Laos Might Be Tourism’s Next Big Thing

Laos Might Be Tourism’s Next Big Thing
The two of us standing in front of Vientiane’s Victory Gate

We’ve arrived in Laos!

Crossing the border from Thailand was pretty straightforward and getting our visa-on-arrival wasn’t too tricky and only involved one 20 baht backhander in order for it to be processed.

Once inside the country, we took a pretty well-trodden tourist route - the slow boat from Huay Xai to the UNESCO World Heritage city of Luang Prabang (via a 1 night stopover in Pak Beng).

The first leg was lovely - we had tonnes of room, the scenery was spectacular and the mood on board was jovial. After our night in Pak Beng (a village that surely can’t believe its luck that so many foreigners are now passing through every day), we arrived at the pier to take the second leg, only to discover we were now all being put on a smaller vessel. By the time Jade and I boarded, all the seats were taken.

Eager to please, the crew started pulling seats off of a neighbouring boat and put them in the engine room where all the smokers convened and where there was barely any airflow. We didn’t enjoy it very much.

Since then, we’ve explored the city of Luang Prabang (touristy, pretty, interesting) and the capital city of Vientiane (intriguing, complex, blossoming) and we’re now in Vang Vieng (stunning, adventurous, vibey). We’re in Laos for another week or so before we head to Vietnam.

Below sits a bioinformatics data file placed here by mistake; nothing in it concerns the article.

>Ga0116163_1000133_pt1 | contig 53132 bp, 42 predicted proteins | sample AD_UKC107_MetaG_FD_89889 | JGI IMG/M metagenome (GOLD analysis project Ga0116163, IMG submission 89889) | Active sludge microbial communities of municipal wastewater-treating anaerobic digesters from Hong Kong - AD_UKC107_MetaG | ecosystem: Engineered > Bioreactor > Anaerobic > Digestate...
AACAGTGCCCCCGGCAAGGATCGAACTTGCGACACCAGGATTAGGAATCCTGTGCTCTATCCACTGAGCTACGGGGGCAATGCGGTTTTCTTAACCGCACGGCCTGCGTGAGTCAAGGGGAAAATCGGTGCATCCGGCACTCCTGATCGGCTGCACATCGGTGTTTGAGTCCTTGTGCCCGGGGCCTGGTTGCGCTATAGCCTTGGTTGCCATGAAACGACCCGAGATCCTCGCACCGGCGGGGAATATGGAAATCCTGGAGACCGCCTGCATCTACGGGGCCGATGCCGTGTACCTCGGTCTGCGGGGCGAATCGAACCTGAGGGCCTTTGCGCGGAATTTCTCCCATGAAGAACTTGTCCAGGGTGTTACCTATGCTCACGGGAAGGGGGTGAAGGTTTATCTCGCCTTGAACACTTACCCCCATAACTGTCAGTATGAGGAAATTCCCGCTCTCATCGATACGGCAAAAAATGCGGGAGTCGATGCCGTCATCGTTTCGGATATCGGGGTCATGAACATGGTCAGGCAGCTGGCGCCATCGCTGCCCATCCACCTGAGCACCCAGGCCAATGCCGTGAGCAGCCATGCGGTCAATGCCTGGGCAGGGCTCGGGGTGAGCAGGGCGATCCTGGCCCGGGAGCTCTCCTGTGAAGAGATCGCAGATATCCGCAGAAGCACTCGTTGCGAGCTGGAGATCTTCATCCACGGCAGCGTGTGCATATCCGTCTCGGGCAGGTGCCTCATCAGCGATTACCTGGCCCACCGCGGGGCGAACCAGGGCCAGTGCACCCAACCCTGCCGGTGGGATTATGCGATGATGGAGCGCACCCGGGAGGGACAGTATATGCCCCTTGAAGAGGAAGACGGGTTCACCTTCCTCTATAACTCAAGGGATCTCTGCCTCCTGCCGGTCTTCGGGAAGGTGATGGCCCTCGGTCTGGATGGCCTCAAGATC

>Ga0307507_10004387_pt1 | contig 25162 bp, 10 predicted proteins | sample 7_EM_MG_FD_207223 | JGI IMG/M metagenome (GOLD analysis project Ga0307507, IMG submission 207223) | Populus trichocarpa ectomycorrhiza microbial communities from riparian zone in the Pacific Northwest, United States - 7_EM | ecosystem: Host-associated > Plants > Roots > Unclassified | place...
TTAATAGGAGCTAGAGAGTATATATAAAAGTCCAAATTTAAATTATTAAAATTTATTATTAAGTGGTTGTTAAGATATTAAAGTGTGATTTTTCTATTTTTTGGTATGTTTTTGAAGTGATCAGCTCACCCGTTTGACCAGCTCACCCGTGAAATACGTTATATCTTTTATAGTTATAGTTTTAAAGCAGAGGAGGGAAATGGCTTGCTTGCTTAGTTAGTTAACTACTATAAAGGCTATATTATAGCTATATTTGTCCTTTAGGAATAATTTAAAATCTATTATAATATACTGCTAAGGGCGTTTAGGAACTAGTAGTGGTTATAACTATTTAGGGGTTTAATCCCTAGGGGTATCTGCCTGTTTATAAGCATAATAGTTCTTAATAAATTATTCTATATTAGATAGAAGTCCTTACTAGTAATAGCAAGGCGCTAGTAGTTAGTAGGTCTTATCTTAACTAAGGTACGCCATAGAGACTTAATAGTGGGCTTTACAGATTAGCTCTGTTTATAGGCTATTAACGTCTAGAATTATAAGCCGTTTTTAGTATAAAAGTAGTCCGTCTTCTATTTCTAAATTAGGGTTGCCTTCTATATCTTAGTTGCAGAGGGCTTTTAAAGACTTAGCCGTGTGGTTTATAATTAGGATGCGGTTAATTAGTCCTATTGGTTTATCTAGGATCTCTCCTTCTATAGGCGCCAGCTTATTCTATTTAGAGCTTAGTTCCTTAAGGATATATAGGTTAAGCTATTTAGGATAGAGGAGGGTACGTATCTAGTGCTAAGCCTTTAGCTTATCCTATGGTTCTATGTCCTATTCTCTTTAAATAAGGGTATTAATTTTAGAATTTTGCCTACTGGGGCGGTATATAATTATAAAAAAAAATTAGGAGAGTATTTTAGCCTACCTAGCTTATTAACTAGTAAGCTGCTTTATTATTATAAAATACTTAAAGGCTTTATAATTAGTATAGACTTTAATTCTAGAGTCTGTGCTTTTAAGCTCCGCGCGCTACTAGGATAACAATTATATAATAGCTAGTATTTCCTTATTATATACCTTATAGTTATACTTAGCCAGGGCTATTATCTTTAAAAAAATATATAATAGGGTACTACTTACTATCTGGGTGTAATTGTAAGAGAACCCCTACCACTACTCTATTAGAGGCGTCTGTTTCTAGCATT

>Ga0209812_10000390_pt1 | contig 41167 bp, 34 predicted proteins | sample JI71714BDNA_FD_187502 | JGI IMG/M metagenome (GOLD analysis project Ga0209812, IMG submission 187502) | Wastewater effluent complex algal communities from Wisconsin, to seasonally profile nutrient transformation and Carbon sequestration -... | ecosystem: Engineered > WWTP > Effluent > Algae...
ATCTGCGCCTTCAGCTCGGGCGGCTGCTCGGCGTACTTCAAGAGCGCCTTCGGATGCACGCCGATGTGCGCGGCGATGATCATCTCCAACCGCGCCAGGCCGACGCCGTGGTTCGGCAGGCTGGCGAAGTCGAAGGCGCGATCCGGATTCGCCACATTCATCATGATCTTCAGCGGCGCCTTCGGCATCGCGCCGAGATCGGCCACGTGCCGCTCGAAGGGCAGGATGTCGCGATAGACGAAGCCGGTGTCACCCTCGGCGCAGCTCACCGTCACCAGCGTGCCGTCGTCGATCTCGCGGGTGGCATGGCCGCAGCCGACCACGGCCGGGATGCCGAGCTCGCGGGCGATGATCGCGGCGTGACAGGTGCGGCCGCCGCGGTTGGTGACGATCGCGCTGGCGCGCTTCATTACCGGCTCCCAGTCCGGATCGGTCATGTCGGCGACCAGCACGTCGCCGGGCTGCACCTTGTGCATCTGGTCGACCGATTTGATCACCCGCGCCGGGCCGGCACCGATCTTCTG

New on YouTube

In our latest travel vlog, we’re taking a bus out of Amritsar, India and heading towards the Pakistan border to see the Attari–Wagah Border Ceremony.

The ceremony marks the daily closure of the border gates and happens every day at around 5pm (varies according to time of sunset). Anyone can go to watch it for free, so we did.

There also another video that you might have missed, in which we go the world’s largest kitchen at the Golden Temple and enjoy a free vegetarian meal.

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A group of people potting seedlings at a reforesting project in Thailand
We help out at a forest replanting project in Thailand

Give Back

Give Back is a tool that we created to help you find amazing experiences and give back to the places you visit. In each newsletter, we highlight one of the more recent additions to the database.

Discover a reforested area of Thailand

One of the latest activities added to Give Back is one we’ve actually taken part in.

During our visit to Pai, Thailand, we visited a newly reforested area to discover the work of Conserve Natural Forests. We even got our hands dirty by potting some seedlings for the nursery. It was a wonderful day, topped off by a visit from Kamee, an elephant that is free to roam the area as she pleases.


In each newsletter, we bring you the best bits from the internet that we’ve seen recently.

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Until the next one,

Jade and Matt

P.S. If you’re curious about the tools we’re using to plan and book our big Asian adventure, head to our Resources section.